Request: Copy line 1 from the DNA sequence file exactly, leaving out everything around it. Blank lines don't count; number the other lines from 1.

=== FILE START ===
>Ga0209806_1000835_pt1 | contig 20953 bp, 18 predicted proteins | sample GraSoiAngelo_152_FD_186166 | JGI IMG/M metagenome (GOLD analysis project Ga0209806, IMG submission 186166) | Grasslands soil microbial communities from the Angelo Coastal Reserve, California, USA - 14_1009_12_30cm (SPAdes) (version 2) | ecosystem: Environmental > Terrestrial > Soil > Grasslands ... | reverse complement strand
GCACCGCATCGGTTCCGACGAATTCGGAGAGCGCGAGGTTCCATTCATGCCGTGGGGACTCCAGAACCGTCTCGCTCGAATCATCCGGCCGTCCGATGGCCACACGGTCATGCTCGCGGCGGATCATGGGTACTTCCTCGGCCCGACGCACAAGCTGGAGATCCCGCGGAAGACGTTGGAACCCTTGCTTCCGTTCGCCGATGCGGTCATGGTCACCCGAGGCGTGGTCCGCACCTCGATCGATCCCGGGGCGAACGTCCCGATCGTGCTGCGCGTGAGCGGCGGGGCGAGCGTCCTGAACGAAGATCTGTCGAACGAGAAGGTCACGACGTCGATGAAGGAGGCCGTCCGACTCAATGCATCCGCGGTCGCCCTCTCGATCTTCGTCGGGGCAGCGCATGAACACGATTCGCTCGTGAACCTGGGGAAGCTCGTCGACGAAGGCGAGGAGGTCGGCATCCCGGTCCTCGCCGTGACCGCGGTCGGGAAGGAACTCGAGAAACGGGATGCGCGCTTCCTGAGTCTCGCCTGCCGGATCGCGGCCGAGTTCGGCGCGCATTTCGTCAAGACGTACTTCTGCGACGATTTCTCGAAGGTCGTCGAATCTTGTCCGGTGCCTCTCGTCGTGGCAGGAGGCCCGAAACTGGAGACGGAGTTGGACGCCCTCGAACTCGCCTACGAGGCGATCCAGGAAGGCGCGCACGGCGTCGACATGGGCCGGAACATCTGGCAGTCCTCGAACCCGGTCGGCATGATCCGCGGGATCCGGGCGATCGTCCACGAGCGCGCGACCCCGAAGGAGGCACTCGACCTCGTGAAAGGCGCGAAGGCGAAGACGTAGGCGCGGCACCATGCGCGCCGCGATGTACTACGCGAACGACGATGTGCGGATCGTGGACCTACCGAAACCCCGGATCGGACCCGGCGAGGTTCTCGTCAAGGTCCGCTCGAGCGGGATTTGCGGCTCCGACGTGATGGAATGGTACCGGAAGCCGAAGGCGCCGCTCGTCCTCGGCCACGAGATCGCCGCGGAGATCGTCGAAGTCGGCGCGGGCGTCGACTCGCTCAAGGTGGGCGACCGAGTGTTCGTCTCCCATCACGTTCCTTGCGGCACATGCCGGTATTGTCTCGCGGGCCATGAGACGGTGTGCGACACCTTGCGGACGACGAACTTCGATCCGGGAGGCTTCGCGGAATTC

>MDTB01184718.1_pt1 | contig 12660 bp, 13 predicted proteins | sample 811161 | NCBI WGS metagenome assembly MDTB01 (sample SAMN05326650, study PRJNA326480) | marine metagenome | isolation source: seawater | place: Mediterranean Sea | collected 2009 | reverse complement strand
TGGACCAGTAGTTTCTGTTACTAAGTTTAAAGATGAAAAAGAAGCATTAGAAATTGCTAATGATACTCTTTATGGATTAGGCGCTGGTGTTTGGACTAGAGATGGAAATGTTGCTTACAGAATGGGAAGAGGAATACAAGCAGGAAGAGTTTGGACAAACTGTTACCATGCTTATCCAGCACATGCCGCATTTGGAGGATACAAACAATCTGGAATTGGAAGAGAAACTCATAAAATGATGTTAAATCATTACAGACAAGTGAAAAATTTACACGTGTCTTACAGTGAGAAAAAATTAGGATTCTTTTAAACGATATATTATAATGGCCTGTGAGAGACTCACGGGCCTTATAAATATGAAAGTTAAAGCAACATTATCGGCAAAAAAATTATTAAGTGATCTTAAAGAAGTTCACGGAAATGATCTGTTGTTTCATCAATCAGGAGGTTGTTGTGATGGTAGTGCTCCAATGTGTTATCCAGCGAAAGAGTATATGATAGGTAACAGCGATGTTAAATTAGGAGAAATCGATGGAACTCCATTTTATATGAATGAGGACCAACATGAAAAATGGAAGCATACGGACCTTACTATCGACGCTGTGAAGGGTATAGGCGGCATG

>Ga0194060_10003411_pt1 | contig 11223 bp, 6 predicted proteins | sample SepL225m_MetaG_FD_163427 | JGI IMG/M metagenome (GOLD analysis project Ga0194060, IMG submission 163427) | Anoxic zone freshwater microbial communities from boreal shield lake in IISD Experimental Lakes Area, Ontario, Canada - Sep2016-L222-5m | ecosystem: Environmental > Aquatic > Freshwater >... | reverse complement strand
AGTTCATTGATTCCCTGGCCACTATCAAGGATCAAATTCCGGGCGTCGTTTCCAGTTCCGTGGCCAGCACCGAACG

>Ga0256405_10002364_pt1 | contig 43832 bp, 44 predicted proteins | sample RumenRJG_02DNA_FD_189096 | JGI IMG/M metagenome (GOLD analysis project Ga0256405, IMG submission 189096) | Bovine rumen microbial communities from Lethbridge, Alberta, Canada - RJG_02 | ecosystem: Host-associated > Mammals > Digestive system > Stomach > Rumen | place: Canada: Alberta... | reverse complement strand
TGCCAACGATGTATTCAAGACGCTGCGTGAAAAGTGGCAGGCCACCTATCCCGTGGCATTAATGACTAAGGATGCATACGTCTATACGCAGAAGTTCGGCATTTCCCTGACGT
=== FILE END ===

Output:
>Ga0209806_1000835_pt1 | contig 20953 bp, 18 predicted proteins | sample GraSoiAngelo_152_FD_186166 | JGI IMG/M metagenome (GOLD analysis project Ga0209806, IMG submission 186166) | Grasslands soil microbial communities from the Angelo Coastal Reserve, California, USA - 14_1009_12_30cm (SPAdes) (version 2) | ecosystem: Environmental > Terrestrial > Soil > Grasslands ... | reverse complement strand